Egyptian MPs approved on Sunday a new 23-article law aimed at regulating the National Council of Women (NCW), bringing it in line with the 2014 constitution and international conventions signed by Egypt, according to a report prepared by parliament’s social solidarity committee.
“The law was primarily drafted to go in line with Articles 11 and 53 of the constitution, which state that men and women are equal in terms of civilian, political, economic, social and cultural rights, that citizens are equal before the law regardless of religion, gender, colour, and language, and that the state will take all measures necessary to eliminate all forms of discrimination in society,” the report said.
The National Council for Women was created in 2000 by then-president Hosni Mubarak.
“The presidential decree (no.90/2000) that created this council in 2000 will be replaced by the new law to regulate the council on an institutional basis,” said the report.
While Article 1 states that the 30-member National Council for Women will be under the purview of the president of the republic, the council itself will seek to reinforce women’s rights in line with the constitution and international conventions signed by Egypt.
Article 3 states that the membership of the council will be a renewable four-year period.
“The members should be public figures with a proven outstanding performance in the areas of social work and respect of human rights,” says Article 3, adding that “they will be named by civil society organisations, professional syndicates and the higher councils for media regulation, culture and universities.”
According to Article 6, the council will have offices in all of Egypt’s 27 governorates in order to implement the council’s national plan on promoting the rights of women, and to coordinate with all government institutions and civil society organisations in all of Egypt to achieve its main objectives.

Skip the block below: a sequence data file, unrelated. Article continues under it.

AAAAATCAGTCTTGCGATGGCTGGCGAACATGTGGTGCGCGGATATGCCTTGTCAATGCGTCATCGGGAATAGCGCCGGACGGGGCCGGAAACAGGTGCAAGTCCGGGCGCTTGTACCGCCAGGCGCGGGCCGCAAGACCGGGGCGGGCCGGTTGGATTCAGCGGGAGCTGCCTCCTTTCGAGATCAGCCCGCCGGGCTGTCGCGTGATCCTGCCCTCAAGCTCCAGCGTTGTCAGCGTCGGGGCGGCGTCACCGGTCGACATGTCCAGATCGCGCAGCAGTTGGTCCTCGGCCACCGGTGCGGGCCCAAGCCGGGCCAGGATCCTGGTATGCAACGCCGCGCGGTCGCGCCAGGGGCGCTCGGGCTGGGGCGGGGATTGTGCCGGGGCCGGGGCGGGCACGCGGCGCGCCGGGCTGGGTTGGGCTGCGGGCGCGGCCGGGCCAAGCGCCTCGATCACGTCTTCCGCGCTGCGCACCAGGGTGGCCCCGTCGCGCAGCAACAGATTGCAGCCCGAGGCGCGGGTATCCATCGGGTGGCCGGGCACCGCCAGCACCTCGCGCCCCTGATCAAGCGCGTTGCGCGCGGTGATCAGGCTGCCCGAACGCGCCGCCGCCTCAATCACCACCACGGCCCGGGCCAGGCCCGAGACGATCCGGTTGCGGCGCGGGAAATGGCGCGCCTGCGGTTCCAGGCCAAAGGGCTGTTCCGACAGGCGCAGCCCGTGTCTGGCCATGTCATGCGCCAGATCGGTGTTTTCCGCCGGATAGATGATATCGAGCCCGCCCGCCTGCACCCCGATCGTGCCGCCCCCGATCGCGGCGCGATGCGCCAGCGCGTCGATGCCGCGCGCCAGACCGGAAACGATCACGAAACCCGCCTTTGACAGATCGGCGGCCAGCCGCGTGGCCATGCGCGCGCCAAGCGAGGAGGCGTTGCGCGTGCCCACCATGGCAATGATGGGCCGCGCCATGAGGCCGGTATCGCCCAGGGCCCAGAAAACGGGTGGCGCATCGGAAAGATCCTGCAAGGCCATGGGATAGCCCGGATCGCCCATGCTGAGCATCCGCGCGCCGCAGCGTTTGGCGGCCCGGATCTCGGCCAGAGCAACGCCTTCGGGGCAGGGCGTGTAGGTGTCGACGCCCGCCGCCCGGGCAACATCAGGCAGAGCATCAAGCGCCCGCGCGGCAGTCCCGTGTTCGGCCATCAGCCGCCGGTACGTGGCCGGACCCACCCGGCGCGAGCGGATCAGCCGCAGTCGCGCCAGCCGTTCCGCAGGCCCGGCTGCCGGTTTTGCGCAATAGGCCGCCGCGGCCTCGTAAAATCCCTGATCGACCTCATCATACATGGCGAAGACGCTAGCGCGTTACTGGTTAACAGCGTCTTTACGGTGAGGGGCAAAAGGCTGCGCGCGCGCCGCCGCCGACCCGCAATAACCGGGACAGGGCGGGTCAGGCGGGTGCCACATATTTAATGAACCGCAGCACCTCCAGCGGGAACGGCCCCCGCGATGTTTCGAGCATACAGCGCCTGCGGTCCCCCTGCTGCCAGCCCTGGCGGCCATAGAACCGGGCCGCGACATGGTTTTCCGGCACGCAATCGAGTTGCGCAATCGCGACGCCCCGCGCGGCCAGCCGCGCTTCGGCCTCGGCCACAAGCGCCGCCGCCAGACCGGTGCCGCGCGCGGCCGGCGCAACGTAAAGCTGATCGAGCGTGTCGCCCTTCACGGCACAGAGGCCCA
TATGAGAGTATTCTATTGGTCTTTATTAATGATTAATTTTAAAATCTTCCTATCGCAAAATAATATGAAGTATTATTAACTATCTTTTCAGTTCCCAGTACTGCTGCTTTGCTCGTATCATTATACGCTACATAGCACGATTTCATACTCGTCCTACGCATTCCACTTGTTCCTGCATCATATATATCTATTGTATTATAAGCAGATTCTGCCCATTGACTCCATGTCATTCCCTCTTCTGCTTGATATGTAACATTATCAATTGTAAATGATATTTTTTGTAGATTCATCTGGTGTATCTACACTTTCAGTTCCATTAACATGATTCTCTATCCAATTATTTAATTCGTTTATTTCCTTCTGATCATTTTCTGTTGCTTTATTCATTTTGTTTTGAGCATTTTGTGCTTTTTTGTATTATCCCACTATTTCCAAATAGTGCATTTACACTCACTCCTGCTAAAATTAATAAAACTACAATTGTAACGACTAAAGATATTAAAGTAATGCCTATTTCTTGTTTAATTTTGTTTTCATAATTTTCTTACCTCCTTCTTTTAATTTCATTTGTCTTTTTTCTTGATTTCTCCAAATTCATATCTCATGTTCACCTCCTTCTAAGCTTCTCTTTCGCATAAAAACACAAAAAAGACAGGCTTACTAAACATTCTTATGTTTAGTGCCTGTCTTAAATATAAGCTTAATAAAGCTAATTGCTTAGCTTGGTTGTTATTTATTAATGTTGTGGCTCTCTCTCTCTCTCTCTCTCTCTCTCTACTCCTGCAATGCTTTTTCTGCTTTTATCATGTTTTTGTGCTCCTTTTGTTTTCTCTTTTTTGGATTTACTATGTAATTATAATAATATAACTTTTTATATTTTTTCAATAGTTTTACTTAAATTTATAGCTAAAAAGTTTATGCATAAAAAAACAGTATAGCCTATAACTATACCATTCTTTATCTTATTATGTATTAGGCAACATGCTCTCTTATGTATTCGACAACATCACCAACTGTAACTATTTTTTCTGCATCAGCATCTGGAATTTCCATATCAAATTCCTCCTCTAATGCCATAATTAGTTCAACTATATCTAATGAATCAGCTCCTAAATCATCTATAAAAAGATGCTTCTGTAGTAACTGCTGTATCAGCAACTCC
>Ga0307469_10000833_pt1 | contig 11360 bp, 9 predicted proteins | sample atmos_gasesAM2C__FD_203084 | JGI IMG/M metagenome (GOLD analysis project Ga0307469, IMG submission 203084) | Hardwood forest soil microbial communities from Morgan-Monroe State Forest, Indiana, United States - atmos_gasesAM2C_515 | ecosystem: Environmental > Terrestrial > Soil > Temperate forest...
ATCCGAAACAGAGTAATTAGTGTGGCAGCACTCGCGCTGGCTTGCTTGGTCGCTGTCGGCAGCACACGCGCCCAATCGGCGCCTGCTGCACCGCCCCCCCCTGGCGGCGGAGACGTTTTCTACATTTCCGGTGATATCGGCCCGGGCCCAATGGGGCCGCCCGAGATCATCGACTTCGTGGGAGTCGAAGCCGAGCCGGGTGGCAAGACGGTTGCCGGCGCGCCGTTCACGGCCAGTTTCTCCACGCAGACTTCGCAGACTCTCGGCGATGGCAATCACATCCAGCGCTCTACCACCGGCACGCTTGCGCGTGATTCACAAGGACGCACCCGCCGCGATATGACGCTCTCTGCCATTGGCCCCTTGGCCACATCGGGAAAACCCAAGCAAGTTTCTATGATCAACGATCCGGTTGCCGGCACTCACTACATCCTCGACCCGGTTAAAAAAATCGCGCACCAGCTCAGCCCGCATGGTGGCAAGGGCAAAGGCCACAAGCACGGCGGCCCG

Article 7 states that the council’s offices will "observe respect of women’s rights".
“It will review complaints related to violations of women’s rights and freedoms and refer them to concerned institutions to help solve them in an effective way. It will also help empower women in all aspects of life,” says Article 7.
The law also states that once formed, the council should move quickly to create a “documentation centre” which will be responsible for gathering all figures, statistics and research on the status of women in Egypt.
Parliament speaker Ali Abdel-Aal hailed the law as a very progressive step for women in Egypt.
“We have seen that over a few years women in Egypt were able to become cabinet ministers and provincial governors,” said Abdel-Aal, “and I assure you that in the coming few years women will be also named as judges and heads of courts.”
Abdel-Aal said the parliamentary election law based on individual and list systems helped women gain an unprecedented 90 seats in parliament.
“The new local city councils law will also help women get no less than 20 percent of seats in these councils,” said Abdel-Aal, expressing high hopes that “very soon a woman will be named a prime minister of Egypt.”
Evelyn Matta, a female MP, said the National Council for Women law is a very progressive step as it is the first of its kind in the Arab world in terms of giving women sweeping rights.
“For example, no laws or agreements on women can be passed without the prior approval of the council, which will be mainly responsible for defending the rights of women in Egypt.”
Ghada Sakr, deputy head of parliament's tourism committee, said "the issuing of the new National Council for Women comes after Egyptian women were able to reach leading positions under the regime of President Abdel-Fattah El-Sisi.
"Right now, we have six women as cabinet ministers, or 20 percent of the cabinet's total members, we have 90 female MPs (15 percent), one provincial governor, and I am sure that the new law will help women reach other leading positions, particularly in the judicial sector," said Sakr.